Once upon a time, the people elected to public office had vision. They didn’t look at what was; they looked at what might be – and acted accordingly.
These days, most politicians only see as far as the end of their noses. Where once they looked to the future, now they think about the next election and their chances of staying in power.
When the Prince Edward Viaduct was designed in the early part of the last century, a structure hanging from the bottom of the bridge was added because the politicians knew Toronto’s population would eventually explode and transit options had to be available. As a result, tens of millions of dollars were saved when the Bloor-Danforth subway opened in 1966 and public access to the centre from the east and west ends of the city was ensured.
Which brings me to the proposed GTA West Highway, a.k.a. Highway 413. Everybody seems to be against this highway. Even my own paper, the Toronto Star, is against it. Me? I am very much for it, especially when I think about what south-central Ontario is going to look like 50 or 100 years from now.
And that is the key; a lesson we don’t seem to have learned from the Prince Edward Viaduct. Things change. What might be true today will not be true in half a century.
When a bridge across the Don Valley was first proposed in 1909, a referendum turned it down. Another in 1912 saw the proposal defeated by 59 votes and in 1913, when it was approved, the plurality was 9,236. As more and more people moved into Toronto, a bridge over the valley became not only desirable but necessary.
So, objections to Highway 413, which would run from Highway 400 south of Barrie west to Guelph or beyond, are misguided. They appear to focus on the environment, sprawl, commuting times and pollution caused by cars, all of which are debatable. Let’s look at commuting time first.
According to studies, commuters would save only 30 to 60 seconds per trip if they built that road. As is the case with statistics (you can use the same numbers to prove or disprove anything you want), computer modeling can be loaded to present best- or worst-case scenarios and that’s where this estimate comes from: models.
Right now, going from Barrie to Guelph, via the 400 and 401, can take 90 minutes in real time. Common sense tells you that without either a new highway or expanded capacity of current 400-series roadways, an increase in population – and traffic – in Barrie (it went from 21,000 in 1961 to 141,000 in 2016) guarantees an increase in the time required to take that same trip, not a decrease.
We can lump sprawl and the environment together because the mayor of Mississauga, Bonnie Crombie, did. She said the building of Highway 413 would be an environmental disaster and would encourage sprawl.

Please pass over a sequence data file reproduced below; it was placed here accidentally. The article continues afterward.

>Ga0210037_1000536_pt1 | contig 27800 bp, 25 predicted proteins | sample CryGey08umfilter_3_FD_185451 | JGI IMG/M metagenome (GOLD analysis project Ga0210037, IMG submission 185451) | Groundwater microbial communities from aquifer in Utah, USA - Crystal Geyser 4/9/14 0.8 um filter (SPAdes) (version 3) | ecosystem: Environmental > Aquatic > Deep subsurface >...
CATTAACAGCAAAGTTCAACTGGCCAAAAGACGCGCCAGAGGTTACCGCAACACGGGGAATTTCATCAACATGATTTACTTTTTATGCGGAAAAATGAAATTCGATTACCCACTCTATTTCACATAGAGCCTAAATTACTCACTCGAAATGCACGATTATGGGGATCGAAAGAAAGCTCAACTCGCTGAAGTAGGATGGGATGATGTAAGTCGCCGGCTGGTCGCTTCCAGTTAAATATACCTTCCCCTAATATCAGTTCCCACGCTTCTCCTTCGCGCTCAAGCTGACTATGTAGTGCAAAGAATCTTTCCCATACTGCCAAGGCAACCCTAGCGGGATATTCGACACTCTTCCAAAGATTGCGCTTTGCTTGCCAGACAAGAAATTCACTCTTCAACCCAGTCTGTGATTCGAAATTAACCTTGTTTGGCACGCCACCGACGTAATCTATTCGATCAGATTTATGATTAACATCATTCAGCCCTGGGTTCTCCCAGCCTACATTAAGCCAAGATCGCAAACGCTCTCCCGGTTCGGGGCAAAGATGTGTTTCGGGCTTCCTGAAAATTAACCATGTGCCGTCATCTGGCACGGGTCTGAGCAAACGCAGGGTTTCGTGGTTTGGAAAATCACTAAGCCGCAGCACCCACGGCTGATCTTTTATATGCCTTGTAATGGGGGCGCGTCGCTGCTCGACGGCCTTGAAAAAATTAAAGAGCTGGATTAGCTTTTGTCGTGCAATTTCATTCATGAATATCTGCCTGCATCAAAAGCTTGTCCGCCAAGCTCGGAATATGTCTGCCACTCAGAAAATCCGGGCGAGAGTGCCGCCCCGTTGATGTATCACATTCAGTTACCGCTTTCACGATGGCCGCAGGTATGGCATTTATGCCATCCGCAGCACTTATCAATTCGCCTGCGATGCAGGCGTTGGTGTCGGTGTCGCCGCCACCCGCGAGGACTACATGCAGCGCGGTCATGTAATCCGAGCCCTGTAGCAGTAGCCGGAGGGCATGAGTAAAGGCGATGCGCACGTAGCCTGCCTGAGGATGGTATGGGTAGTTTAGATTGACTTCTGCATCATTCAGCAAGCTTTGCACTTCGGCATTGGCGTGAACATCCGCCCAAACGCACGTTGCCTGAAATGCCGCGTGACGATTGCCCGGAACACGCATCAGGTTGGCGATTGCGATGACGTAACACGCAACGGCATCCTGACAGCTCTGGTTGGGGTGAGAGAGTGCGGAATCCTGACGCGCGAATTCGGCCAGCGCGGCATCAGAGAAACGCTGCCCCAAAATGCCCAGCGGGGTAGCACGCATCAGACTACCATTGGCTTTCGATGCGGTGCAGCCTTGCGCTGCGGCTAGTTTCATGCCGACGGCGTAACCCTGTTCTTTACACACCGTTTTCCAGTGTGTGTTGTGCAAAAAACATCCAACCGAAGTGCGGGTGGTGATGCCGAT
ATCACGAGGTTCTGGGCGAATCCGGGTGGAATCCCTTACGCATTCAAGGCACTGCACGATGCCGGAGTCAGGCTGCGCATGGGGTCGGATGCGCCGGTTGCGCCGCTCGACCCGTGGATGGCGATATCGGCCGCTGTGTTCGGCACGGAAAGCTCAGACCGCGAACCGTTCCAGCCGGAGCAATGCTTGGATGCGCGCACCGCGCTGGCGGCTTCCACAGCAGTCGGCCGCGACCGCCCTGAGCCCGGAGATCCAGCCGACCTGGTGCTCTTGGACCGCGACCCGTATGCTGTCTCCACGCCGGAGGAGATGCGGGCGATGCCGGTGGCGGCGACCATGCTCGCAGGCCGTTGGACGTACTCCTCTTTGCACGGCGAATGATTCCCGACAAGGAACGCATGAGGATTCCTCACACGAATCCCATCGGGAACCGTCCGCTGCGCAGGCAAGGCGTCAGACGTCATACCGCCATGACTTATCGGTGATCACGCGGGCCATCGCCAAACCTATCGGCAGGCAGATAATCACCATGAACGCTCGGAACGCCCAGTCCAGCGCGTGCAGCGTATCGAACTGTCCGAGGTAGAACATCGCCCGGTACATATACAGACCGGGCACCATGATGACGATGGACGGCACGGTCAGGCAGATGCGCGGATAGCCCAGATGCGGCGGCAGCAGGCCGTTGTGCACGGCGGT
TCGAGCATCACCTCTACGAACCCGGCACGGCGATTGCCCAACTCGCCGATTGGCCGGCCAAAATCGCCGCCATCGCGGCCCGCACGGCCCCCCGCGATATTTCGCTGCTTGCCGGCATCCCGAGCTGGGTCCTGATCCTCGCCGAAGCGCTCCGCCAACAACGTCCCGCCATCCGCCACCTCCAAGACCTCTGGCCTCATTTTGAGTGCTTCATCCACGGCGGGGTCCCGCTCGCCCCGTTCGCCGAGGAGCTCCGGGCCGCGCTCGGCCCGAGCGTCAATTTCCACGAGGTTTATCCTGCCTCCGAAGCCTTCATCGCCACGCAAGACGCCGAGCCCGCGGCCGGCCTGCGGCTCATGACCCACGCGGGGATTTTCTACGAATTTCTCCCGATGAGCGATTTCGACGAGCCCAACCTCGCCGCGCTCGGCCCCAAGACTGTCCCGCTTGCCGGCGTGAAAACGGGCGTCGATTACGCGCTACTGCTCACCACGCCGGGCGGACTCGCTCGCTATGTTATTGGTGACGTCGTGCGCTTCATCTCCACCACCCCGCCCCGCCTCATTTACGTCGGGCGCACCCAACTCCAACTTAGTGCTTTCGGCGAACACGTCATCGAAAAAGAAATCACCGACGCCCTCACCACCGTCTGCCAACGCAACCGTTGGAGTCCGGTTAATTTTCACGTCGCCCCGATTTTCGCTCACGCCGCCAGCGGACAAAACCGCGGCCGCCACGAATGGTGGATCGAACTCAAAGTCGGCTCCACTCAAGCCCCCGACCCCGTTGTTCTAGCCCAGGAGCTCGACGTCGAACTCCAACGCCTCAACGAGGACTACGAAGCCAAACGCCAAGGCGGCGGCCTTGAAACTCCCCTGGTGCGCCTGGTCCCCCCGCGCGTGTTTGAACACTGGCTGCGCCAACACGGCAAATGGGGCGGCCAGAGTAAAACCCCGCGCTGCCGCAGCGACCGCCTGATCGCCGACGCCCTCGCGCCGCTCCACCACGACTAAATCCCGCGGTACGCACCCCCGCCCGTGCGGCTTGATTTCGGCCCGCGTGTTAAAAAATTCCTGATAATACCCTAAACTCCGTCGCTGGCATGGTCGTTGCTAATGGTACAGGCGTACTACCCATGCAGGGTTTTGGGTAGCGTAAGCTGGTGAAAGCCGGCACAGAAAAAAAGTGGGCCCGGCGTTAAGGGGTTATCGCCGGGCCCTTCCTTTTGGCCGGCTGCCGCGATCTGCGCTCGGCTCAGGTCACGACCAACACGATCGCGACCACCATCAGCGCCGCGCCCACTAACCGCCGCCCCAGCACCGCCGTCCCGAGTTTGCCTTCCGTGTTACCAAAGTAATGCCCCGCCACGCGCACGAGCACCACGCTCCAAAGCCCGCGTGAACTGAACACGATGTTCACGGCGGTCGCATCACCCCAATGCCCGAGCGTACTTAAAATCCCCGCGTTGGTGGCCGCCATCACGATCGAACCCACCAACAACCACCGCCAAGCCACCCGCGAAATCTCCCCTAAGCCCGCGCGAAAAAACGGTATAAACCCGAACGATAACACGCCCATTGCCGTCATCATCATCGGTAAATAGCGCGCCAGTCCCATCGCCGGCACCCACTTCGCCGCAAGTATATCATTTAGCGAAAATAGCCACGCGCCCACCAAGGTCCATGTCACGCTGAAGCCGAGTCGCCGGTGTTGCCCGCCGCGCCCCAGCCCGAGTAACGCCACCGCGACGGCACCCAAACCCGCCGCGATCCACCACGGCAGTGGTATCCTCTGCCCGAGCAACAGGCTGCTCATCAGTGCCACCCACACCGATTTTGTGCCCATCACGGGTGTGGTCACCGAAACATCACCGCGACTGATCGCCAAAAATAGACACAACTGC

Crombie is the mayor of a city where you are hard-pressed to find, other than in subdivisions, a road or street that isn’t six- or eight-lanes wide. It is the home of six (count ’em, six) 400-series highways (the QEW, highways 403, 401, 407, 410 and some of Highway 427). A 10-acre plot of land kitty-corner to City Hall is being developed by Rogers, which is building a half-dozen high-rise condominiums. And she talks about a relatively short stretch of highway as being an environmental disaster? She and her council should take a look out the window.
And the reason Mississauga is the King of Sprawl, among other municipalities in the GTA, is because, social engineering aside, most people growing up want to buy their own house. They like grass, decks and backyard pools. Condos or rental apartments are swell when you’re 21 and on-the-prowl, but when you meet someone and fall in love and get married, you start saving for a house and that is just human nature.
One of the reasons housing prices are going through the roof in the GTA and much of Ontario is because people have been cooped up in their condos and rental apartments for the last year and want out. It’s obvious they are so stir crazy that they will pretty much pay anything to get there.
There’s something else going on here, too. I didn’t hear a peep when the previous government extended Highway 407 east from Highway 404 to highways 35 and 115 with two or three four-lane divided connections south to Highway 401. Not a peep and yet valuable farmland was ploughed under and paved over out there too.
And anybody really worried about the environment should relax because by the time they actually get this highway built, most of the cars using it will be electric and nobody will really notice it’s there.
There are many things our society should be concerned about, other than this highway. And if it’s never built, so be it. I am making an argument; I am not losing sleep over this.
But 20 years from now, when gridlock is 20 times worse than it is today and people start saying, “Whatever happened to that highway they were going to build?”, tell them to go ask the people who shot it down back in 2021. You probably won’t find them, though, because they’ll be hiding.
Norris McDonald Special to Wheels
YOU MIGHT BE INTERESTED IN...